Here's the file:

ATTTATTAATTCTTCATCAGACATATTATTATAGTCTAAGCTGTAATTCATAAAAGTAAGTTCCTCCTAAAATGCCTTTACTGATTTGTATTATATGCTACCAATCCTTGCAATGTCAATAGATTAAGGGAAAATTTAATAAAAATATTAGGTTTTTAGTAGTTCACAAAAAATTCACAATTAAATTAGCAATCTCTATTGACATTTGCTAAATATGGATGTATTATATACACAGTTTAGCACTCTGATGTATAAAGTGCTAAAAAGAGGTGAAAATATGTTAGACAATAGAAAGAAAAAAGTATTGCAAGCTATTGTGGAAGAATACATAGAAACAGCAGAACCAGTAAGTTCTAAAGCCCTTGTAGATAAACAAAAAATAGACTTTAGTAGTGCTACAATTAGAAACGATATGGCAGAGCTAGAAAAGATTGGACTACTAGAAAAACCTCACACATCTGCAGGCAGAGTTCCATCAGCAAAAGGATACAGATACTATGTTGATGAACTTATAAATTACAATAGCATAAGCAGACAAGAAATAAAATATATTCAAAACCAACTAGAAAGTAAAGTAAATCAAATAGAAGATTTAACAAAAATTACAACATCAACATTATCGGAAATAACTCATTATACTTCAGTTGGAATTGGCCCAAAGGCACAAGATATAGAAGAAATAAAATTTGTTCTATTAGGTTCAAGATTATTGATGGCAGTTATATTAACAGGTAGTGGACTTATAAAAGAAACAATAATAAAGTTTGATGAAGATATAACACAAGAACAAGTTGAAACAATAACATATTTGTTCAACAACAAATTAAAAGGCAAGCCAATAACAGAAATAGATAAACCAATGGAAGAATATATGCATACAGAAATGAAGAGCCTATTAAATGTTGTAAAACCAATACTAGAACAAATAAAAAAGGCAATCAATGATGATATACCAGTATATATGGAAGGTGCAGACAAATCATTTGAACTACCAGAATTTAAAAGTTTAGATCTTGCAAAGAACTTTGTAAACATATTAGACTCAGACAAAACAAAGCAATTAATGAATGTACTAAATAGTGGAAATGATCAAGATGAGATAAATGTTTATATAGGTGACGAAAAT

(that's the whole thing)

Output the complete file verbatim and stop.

ATTTATTAATTCTTCATCAGACATATTATTATAGTCTAAGCTGTAATTCATAAAAGTAAGTTCCTCCTAAAATGCCTTTACTGATTTGTATTATATGCTACCAATCCTTGCAATGTCAATAGATTAAGGGAAAATTTAATAAAAATATTAGGTTTTTAGTAGTTCACAAAAAATTCACAATTAAATTAGCAATCTCTATTGACATTTGCTAAATATGGATGTATTATATACACAGTTTAGCACTCTGATGTATAAAGTGCTAAAAAGAGGTGAAAATATGTTAGACAATAGAAAGAAAAAAGTATTGCAAGCTATTGTGGAAGAATACATAGAAACAGCAGAACCAGTAAGTTCTAAAGCCCTTGTAGATAAACAAAAAATAGACTTTAGTAGTGCTACAATTAGAAACGATATGGCAGAGCTAGAAAAGATTGGACTACTAGAAAAACCTCACACATCTGCAGGCAGAGTTCCATCAGCAAAAGGATACAGATACTATGTTGATGAACTTATAAATTACAATAGCATAAGCAGACAAGAAATAAAATATATTCAAAACCAACTAGAAAGTAAAGTAAATCAAATAGAAGATTTAACAAAAATTACAACATCAACATTATCGGAAATAACTCATTATACTTCAGTTGGAATTGGCCCAAAGGCACAAGATATAGAAGAAATAAAATTTGTTCTATTAGGTTCAAGATTATTGATGGCAGTTATATTAACAGGTAGTGGACTTATAAAAGAAACAATAATAAAGTTTGATGAAGATATAACACAAGAACAAGTTGAAACAATAACATATTTGTTCAACAACAAATTAAAAGGCAAGCCAATAACAGAAATAGATAAACCAATGGAAGAATATATGCATACAGAAATGAAGAGCCTATTAAATGTTGTAAAACCAATACTAGAACAAATAAAAAAGGCAATCAATGATGATATACCAGTATATATGGAAGGTGCAGACAAATCATTTGAACTACCAGAATTTAAAAGTTTAGATCTTGCAAAGAACTTTGTAAACATATTAGACTCAGACAAAACAAAGCAATTAATGAATGTACTAAATAGTGGAAATGATCAAGATGAGATAAATGTTTATATAGGTGACGAAAAT